Comp CD cover, 1995. I moved to gouache paint after my earlier failures, and that proved to be a reliable media. Pen & ink took to it beautifully, too. I've never been a great painter, but strong ink line covers many a weakness. There are a lot of European comics creators who still work this way! Their work is gorgeous, but MAN, it's time consuming.

Above: the poster for Int'l Performance Art Festival, from 1999, billed as the final one (although that turned out to not be the case). I drew this huge, poster size, with gouache paints and pen & ink.

Above: album cover for local band Hazard Adams, 2010. Everything from here on is digital color, applied to scanned pen & ink drawings. I miss paint, but not enough to go back.

Above: Klaus Nomi, for the Belgian magazine Focus, 2014.

Above: poster for The Genghis Con, 2016

Above: wraparound album cover for the Essential Styrenes, 2016. There's Magee from Trashed and Otto from Punk Rock & Trailer Parks in the crowd!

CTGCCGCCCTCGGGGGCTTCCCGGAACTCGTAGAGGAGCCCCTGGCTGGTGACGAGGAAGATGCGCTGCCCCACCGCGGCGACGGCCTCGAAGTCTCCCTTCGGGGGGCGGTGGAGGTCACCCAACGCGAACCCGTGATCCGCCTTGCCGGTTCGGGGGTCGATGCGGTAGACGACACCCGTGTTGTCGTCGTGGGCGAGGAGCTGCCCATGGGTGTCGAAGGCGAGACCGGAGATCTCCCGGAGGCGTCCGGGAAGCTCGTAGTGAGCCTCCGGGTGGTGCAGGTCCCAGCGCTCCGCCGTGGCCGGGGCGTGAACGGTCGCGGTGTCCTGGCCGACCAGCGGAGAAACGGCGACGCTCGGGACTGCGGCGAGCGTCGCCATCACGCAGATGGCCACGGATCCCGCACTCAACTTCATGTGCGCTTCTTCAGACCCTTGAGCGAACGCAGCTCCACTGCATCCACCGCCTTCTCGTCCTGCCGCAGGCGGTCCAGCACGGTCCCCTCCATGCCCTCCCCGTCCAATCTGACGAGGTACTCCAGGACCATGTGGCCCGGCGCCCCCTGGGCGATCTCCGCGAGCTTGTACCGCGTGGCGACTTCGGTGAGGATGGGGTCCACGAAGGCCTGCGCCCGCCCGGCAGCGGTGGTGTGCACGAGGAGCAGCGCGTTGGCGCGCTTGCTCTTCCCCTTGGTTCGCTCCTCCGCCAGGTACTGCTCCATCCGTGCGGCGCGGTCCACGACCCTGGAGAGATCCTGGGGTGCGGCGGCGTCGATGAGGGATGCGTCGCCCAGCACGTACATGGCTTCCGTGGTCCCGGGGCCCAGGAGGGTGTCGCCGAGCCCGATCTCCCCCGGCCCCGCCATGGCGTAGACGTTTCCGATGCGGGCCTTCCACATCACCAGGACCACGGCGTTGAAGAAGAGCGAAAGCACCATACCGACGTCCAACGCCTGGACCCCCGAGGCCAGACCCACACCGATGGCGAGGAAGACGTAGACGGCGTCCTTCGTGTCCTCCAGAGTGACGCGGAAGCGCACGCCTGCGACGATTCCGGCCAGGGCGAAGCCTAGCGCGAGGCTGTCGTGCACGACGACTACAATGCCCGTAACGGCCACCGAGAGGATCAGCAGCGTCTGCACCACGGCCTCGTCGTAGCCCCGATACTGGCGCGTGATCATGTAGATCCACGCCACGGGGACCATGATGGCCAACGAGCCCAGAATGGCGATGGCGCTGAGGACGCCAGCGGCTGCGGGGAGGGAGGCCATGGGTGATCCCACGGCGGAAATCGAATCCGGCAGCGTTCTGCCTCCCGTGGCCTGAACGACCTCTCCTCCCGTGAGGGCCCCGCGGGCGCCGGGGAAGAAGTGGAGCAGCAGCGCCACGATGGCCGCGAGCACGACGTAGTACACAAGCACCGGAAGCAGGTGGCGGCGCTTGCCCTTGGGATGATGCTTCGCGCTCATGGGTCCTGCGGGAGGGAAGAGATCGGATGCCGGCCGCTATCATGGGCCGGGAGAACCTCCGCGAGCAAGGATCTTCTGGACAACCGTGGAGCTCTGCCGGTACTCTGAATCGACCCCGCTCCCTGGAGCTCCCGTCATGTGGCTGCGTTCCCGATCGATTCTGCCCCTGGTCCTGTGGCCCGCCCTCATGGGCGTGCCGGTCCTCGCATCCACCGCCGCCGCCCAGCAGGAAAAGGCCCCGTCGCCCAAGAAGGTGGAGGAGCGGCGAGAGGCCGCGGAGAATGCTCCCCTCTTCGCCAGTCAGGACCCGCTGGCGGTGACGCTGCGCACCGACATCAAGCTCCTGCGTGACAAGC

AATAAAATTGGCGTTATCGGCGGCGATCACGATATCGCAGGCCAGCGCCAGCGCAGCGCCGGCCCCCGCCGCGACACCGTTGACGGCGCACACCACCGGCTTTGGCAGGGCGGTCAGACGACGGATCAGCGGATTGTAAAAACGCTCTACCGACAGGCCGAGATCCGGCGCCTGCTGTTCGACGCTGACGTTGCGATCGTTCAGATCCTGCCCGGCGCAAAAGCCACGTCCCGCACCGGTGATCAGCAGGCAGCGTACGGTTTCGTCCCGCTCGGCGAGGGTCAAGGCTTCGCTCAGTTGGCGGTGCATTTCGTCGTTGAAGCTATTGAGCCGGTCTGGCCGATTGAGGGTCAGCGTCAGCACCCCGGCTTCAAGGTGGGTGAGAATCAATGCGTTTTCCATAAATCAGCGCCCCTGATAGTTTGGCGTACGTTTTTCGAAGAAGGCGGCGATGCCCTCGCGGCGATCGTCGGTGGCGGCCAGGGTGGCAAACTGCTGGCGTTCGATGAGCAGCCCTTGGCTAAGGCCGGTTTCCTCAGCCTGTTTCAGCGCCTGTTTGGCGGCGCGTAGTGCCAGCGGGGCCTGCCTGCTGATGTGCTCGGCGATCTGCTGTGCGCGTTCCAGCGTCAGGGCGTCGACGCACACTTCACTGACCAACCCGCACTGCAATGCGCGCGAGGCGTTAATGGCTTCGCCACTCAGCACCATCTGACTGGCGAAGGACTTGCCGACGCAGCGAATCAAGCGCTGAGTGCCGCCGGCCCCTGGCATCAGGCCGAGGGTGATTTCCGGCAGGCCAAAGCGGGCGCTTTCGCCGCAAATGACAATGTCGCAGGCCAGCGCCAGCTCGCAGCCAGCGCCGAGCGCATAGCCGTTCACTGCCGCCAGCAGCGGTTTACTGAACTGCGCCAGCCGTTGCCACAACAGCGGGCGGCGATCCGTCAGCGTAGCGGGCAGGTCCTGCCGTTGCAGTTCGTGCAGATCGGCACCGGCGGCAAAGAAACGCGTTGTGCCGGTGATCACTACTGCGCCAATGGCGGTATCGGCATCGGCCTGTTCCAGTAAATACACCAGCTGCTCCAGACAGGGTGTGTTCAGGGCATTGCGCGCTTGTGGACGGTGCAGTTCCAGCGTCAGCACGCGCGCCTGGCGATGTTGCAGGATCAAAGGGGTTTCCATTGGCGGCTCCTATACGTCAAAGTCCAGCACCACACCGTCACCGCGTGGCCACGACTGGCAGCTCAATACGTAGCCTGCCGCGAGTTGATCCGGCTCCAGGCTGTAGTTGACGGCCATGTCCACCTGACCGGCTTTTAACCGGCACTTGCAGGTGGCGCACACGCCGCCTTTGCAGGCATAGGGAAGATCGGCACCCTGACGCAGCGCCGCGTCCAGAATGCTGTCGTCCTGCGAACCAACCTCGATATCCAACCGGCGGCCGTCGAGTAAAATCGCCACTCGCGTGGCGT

Above: the most dramatically colored piece of all is this poster for the Rock en Seine Festival in Paris. This one was printed as a HUGE poster for the Paris Metro! It was an eye-grabber, for sure. No one can accuse me of being shy with color!

More dramatic colors, in a poster showing young Jerry Siegel, the co-creator of Superman, in front of his house in Cleveland, for the Siegel & Shuster Society, 2016.

Above: and finally, another album cover, for pals Chris Butler and the late Ralph Carney. Really crazy colors on this one. 

So moving forward, yeah, I think my books are going to be full color. That's a pretty daunting amount of work, of course, adding color to 200-300 pages of art, and not a job I'll be tackling myself. I'll have to hire a colorist. But the world is in color. I love b&w and the DIY vibe it has, and the moody purity of it, but it's time, past time, to move on.

Here's another test page from PR&TP to whet your appetite: